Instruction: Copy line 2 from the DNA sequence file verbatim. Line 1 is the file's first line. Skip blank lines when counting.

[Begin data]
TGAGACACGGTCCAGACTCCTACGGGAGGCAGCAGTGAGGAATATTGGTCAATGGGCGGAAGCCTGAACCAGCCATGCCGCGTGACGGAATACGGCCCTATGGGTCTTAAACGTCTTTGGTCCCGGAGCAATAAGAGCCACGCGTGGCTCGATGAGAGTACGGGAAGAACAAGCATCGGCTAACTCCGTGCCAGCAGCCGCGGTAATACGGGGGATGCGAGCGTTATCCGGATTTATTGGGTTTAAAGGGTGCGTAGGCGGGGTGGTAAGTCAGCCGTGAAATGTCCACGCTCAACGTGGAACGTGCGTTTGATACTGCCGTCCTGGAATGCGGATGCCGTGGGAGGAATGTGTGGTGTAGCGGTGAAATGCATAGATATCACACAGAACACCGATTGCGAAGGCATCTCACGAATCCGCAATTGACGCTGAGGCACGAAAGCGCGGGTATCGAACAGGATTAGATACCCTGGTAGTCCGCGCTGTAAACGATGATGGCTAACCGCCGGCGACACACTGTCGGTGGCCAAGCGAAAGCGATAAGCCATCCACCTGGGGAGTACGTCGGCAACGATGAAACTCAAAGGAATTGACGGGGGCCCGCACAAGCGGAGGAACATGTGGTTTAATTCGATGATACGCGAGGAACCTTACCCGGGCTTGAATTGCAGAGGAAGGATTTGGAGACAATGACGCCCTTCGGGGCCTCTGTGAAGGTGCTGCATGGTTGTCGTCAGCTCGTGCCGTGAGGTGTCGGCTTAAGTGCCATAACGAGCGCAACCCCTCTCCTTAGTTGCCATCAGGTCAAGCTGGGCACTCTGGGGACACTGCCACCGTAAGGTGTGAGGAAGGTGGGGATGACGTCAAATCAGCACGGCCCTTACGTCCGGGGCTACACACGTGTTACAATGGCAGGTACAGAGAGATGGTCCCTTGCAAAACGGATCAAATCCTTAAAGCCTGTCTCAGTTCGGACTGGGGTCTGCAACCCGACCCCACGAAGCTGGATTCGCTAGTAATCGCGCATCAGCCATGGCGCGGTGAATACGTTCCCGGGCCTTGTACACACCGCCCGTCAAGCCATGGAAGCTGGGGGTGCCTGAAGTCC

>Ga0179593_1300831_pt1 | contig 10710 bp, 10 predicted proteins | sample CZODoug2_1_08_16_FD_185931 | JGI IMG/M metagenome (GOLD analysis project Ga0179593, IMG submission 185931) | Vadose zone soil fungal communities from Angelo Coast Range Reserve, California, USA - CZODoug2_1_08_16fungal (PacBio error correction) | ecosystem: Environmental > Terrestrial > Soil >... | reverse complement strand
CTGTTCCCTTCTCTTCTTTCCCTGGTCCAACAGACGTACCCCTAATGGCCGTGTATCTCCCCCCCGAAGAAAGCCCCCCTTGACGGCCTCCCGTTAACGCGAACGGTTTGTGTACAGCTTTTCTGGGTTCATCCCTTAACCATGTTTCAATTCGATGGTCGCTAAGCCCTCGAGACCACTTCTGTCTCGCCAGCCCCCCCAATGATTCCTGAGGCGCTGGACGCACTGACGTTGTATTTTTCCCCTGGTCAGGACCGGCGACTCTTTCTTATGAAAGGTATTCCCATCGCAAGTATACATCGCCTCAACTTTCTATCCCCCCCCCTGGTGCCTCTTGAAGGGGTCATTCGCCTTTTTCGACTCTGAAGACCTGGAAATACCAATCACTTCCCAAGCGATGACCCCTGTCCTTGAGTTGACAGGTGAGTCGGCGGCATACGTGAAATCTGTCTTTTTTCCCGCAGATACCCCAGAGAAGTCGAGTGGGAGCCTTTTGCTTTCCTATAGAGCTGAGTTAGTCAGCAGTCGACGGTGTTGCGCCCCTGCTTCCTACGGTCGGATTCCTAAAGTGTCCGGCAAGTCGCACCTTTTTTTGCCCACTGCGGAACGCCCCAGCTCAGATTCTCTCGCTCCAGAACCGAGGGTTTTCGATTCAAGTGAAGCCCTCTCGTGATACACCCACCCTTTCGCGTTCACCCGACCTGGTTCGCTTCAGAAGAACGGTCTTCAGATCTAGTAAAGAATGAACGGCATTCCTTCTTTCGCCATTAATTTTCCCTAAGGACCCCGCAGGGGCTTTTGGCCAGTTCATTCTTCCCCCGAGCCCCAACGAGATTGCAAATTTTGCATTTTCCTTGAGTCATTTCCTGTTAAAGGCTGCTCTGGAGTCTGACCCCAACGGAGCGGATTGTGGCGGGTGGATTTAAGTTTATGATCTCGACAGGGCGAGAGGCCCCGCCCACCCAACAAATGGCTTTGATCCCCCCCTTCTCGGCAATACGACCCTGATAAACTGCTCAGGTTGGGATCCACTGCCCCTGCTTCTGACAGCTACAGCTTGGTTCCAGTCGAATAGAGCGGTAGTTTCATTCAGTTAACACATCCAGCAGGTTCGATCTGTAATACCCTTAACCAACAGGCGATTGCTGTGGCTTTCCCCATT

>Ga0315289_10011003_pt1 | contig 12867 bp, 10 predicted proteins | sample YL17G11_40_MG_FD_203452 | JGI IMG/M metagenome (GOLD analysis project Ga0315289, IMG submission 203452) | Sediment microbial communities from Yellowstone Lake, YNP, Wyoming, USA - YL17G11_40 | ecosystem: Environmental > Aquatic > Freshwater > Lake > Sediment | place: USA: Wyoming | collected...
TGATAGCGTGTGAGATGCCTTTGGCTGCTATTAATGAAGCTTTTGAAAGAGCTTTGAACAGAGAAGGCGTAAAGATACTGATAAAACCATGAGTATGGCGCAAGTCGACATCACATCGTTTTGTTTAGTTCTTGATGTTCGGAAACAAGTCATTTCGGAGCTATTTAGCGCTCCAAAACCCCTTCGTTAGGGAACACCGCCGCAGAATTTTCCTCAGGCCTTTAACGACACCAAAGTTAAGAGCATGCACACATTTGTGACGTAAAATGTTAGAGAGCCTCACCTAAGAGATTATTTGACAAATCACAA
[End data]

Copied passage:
>Ga0179593_1300831_pt1 | contig 10710 bp, 10 predicted proteins | sample CZODoug2_1_08_16_FD_185931 | JGI IMG/M metagenome (GOLD analysis project Ga0179593, IMG submission 185931) | Vadose zone soil fungal communities from Angelo Coast Range Reserve, California, USA - CZODoug2_1_08_16fungal (PacBio error correction) | ecosystem: Environmental > Terrestrial > Soil >... | reverse complement strand